Tense relations with China are bad for business . . .
The ongoing confrontation with China is a drag on Canadian exports and Beijing is ignoring Canadian overtures for dialogue. A recently-released Canada China Business Council survey found that 20 per cent of bilaterally-engaged companies from both countries have been negatively impacted by the dispute, and 52 per cent of those companies have changed their business plans.
Nova Scotia forges ahead with China mission . . .
Amid this bilateral chill, Nova Scotia Premier Stephen McNeil is headed to China’s Guangdong province this weekend on a high-profile trade mission. It will be the premier’s fifth visit to China since 2013, and importantly the first by a Canadian premier since the onset of the current standoff last December. China is Nova Scotia’s fastest-growing export market and ranks second only to the U.S. in terms of importance to the provincial economy. The Atlantic province’s exports to China grew 30 per cent in 2018 to reach C$794 million.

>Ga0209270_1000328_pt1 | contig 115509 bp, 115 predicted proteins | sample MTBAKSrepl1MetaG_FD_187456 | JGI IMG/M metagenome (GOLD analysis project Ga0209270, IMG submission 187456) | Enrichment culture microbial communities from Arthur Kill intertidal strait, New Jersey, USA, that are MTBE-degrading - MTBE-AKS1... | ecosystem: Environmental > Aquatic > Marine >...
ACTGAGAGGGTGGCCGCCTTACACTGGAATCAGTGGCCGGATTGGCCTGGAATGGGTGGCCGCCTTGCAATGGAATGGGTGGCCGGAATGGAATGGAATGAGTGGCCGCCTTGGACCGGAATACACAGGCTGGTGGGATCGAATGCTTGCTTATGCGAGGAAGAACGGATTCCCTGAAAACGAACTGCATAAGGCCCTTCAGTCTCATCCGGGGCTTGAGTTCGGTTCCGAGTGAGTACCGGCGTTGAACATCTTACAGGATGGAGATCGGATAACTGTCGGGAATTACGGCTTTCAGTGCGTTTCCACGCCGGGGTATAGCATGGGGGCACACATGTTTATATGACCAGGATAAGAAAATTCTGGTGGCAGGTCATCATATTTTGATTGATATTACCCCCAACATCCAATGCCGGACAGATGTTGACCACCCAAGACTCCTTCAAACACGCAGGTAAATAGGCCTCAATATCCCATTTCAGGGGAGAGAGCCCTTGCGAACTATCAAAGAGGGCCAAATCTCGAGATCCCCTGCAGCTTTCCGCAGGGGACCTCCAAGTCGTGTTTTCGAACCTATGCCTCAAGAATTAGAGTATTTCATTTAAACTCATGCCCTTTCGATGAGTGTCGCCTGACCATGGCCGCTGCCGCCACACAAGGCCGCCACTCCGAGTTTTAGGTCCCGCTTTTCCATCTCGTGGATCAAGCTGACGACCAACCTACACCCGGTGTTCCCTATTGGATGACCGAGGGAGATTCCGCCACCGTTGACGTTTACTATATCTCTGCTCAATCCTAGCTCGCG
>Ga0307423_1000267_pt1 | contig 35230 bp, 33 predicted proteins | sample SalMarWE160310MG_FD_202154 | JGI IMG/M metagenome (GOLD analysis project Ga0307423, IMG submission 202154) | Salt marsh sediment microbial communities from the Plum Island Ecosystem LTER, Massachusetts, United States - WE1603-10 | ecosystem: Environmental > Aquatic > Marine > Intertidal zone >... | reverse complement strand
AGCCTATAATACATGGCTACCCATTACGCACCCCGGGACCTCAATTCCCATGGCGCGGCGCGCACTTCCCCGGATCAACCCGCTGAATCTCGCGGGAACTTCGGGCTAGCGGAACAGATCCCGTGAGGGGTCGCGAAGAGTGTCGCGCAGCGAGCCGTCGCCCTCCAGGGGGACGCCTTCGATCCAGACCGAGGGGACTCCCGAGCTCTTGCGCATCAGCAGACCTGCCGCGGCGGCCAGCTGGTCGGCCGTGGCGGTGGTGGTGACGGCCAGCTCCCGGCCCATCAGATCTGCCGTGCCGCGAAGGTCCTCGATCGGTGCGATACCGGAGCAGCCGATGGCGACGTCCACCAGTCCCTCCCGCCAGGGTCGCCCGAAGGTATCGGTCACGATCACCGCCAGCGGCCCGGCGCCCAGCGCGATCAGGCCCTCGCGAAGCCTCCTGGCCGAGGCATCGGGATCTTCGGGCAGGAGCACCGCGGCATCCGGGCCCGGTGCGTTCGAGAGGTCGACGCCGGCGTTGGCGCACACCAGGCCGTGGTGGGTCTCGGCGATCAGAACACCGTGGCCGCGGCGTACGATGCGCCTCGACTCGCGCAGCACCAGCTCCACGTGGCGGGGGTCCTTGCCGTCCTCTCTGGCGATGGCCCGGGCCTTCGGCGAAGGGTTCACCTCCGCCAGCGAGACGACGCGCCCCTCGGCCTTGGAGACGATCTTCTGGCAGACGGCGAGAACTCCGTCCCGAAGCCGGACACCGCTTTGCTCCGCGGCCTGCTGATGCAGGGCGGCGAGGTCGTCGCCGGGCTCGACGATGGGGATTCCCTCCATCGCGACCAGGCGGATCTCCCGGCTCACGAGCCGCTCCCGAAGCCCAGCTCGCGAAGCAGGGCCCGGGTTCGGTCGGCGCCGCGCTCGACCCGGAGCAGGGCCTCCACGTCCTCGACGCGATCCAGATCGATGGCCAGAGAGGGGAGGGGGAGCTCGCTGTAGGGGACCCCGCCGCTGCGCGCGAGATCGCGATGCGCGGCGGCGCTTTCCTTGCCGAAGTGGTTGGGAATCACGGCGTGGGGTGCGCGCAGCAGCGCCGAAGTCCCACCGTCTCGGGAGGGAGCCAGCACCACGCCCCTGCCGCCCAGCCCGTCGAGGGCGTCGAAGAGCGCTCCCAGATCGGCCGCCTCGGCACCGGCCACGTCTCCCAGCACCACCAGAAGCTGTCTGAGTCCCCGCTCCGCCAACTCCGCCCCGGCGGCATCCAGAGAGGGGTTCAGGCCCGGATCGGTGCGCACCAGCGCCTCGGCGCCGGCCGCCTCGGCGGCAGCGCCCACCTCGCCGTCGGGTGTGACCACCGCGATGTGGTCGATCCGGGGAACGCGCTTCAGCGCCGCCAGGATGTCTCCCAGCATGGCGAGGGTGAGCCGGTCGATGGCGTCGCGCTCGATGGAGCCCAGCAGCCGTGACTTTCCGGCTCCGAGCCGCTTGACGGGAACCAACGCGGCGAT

Bypassing Beijing . . .
Nova Scotia’s example of proactive engagement with China at the sub-national level offers a model for other provinces across Canada. Importantly, Nova Scotia’s engagement with the Middle Kingdom has been guided by a China strategy document released in 2016. That strategy was informed by wide stakeholder consultation and builds on Nova Scotia’s key competitive advantages. Significantly, Nova Scotia and Guangdong province signed a twinning agreement last year, and Premier McNeil will be meeting not with central officials in Beijing, but with provincial officials in Guangdong. Nova Scotia’s China engagement strategy is selective and pragmatic and could offer a useful blueprint for other provinces.
- Canada China Business Council: Canada-China Business Survey 2018/2019: Summary
- The Globe and Mail: China ignores overtures from Ottawa amid Huawei dispute
- Government of Nova Scotia: Partnering for success: The Nova Scotia-China engagement strategy